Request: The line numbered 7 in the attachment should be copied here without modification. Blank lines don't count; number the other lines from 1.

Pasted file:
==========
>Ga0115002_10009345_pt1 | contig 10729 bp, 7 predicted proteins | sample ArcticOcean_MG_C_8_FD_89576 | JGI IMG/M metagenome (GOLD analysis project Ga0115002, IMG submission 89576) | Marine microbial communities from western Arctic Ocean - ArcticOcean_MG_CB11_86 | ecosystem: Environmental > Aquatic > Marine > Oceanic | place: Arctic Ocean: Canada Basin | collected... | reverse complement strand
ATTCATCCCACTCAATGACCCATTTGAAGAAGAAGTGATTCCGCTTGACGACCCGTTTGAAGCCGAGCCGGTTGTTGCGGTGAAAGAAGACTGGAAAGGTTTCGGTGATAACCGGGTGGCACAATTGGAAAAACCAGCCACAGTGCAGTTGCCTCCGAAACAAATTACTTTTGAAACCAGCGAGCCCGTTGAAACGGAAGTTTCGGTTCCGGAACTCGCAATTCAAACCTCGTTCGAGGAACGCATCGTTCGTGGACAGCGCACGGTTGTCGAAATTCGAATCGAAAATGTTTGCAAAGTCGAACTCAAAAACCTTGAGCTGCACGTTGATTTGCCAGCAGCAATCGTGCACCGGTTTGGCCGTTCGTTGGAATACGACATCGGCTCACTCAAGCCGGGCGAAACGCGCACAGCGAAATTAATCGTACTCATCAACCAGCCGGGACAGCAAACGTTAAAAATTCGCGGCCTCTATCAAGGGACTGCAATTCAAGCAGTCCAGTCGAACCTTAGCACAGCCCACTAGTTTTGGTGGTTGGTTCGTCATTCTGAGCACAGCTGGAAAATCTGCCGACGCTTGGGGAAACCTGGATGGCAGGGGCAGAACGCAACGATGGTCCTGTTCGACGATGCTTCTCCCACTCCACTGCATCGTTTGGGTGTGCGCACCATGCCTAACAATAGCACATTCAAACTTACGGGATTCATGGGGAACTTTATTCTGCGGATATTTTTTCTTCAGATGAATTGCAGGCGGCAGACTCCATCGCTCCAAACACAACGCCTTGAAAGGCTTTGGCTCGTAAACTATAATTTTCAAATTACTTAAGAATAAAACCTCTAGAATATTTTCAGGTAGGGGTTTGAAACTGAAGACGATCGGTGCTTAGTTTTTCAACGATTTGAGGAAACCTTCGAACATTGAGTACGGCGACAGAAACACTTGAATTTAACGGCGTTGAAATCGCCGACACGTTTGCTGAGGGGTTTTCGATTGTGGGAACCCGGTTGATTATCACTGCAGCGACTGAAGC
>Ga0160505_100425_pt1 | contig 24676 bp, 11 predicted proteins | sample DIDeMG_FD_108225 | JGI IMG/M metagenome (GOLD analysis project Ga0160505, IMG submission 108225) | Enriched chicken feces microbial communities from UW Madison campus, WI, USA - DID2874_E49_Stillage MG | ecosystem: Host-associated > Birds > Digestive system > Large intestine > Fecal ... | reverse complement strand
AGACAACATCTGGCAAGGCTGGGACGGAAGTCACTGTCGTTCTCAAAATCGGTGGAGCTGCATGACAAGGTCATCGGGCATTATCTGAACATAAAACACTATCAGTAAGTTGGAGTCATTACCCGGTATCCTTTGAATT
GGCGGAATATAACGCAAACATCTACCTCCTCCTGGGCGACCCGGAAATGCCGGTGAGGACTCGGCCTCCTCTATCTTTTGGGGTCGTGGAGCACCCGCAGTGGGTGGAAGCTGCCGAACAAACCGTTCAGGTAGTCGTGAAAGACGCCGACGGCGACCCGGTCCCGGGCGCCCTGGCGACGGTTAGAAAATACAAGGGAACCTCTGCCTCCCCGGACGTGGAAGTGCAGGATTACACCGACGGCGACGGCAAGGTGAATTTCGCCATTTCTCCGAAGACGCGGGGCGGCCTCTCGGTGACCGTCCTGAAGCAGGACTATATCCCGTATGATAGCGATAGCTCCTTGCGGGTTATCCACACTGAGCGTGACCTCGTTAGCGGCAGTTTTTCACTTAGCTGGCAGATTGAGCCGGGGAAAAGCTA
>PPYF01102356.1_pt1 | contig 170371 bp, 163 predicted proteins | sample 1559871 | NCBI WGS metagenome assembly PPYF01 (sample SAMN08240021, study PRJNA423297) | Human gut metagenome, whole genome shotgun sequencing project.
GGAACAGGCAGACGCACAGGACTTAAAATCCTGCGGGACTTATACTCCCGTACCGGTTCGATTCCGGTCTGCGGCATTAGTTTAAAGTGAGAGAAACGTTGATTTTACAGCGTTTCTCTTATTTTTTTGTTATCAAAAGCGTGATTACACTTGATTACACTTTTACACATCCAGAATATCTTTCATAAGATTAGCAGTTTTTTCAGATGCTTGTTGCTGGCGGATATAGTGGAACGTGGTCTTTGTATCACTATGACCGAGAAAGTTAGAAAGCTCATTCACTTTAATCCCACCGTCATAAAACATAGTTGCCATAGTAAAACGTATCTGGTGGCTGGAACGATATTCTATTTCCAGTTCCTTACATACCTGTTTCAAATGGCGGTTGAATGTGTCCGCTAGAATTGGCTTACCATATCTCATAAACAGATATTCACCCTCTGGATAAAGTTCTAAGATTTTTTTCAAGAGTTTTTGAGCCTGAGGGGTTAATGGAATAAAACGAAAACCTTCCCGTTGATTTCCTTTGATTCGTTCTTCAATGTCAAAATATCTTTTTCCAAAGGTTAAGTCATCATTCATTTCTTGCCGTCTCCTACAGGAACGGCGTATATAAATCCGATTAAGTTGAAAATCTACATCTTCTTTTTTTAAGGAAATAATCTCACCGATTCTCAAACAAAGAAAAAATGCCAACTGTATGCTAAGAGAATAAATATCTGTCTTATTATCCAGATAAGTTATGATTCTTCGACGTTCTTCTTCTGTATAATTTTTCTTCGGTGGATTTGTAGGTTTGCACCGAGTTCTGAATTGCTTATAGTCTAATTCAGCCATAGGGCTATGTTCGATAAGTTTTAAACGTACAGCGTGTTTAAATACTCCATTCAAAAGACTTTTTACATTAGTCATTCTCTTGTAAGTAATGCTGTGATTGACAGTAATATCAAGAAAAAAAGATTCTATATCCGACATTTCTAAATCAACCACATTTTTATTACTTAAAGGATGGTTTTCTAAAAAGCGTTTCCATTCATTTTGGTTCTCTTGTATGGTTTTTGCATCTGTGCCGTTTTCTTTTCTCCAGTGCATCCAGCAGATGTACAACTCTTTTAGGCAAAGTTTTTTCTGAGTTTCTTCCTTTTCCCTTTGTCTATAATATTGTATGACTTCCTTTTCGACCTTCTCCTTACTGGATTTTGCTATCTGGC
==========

GGAACAGGCAGACGCACAGGACTTAAAATCCTGCGGGACTTATACTCCCGTACCGGTTCGATTCCGGTCTGCGGCATTAGTTTAAAGTGAGAGAAACGTTGATTTTACAGCGTTTCTCTTATTTTTTTGTTATCAAAAGCGTGATTACACTTGATTACACTTTTACACATCCAGAATATCTTTCATAAGATTAGCAGTTTTTTCAGATGCTTGTTGCTGGCGGATATAGTGGAACGTGGTCTTTGTATCACTATGACCGAGAAAGTTAGAAAGCTCATTCACTTTAATCCCACCGTCATAAAACATAGTTGCCATAGTAAAACGTATCTGGTGGCTGGAACGATATTCTATTTCCAGTTCCTTACATACCTGTTTCAAATGGCGGTTGAATGTGTCCGCTAGAATTGGCTTACCATATCTCATAAACAGATATTCACCCTCTGGATAAAGTTCTAAGATTTTTTTCAAGAGTTTTTGAGCCTGAGGGGTTAATGGAATAAAACGAAAACCTTCCCGTTGATTTCCTTTGATTCGTTCTTCAATGTCAAAATATCTTTTTCCAAAGGTTAAGTCATCATTCATTTCTTGCCGTCTCCTACAGGAACGGCGTATATAAATCCGATTAAGTTGAAAATCTACATCTTCTTTTTTTAAGGAAATAATCTCACCGATTCTCAAACAAAGAAAAAATGCCAACTGTATGCTAAGAGAATAAATATCTGTCTTATTATCCAGATAAGTTATGATTCTTCGACGTTCTTCTTCTGTATAATTTTTCTTCGGTGGATTTGTAGGTTTGCACCGAGTTCTGAATTGCTTATAGTCTAATTCAGCCATAGGGCTATGTTCGATAAGTTTTAAACGTACAGCGTGTTTAAATACTCCATTCAAAAGACTTTTTACATTAGTCATTCTCTTGTAAGTAATGCTGTGATTGACAGTAATATCAAGAAAAAAAGATTCTATATCCGACATTTCTAAATCAACCACATTTTTATTACTTAAAGGATGGTTTTCTAAAAAGCGTTTCCATTCATTTTGGTTCTCTTGTATGGTTTTTGCATCTGTGCCGTTTTCTTTTCTCCAGTGCATCCAGCAGATGTACAACTCTTTTAGGCAAAGTTTTTTCTGAGTTTCTTCCTTTTCCCTTTGTCTATAATATTGTATGACTTCCTTTTCGACCTTCTCCTTACTGGATTTTGCTATCTGGC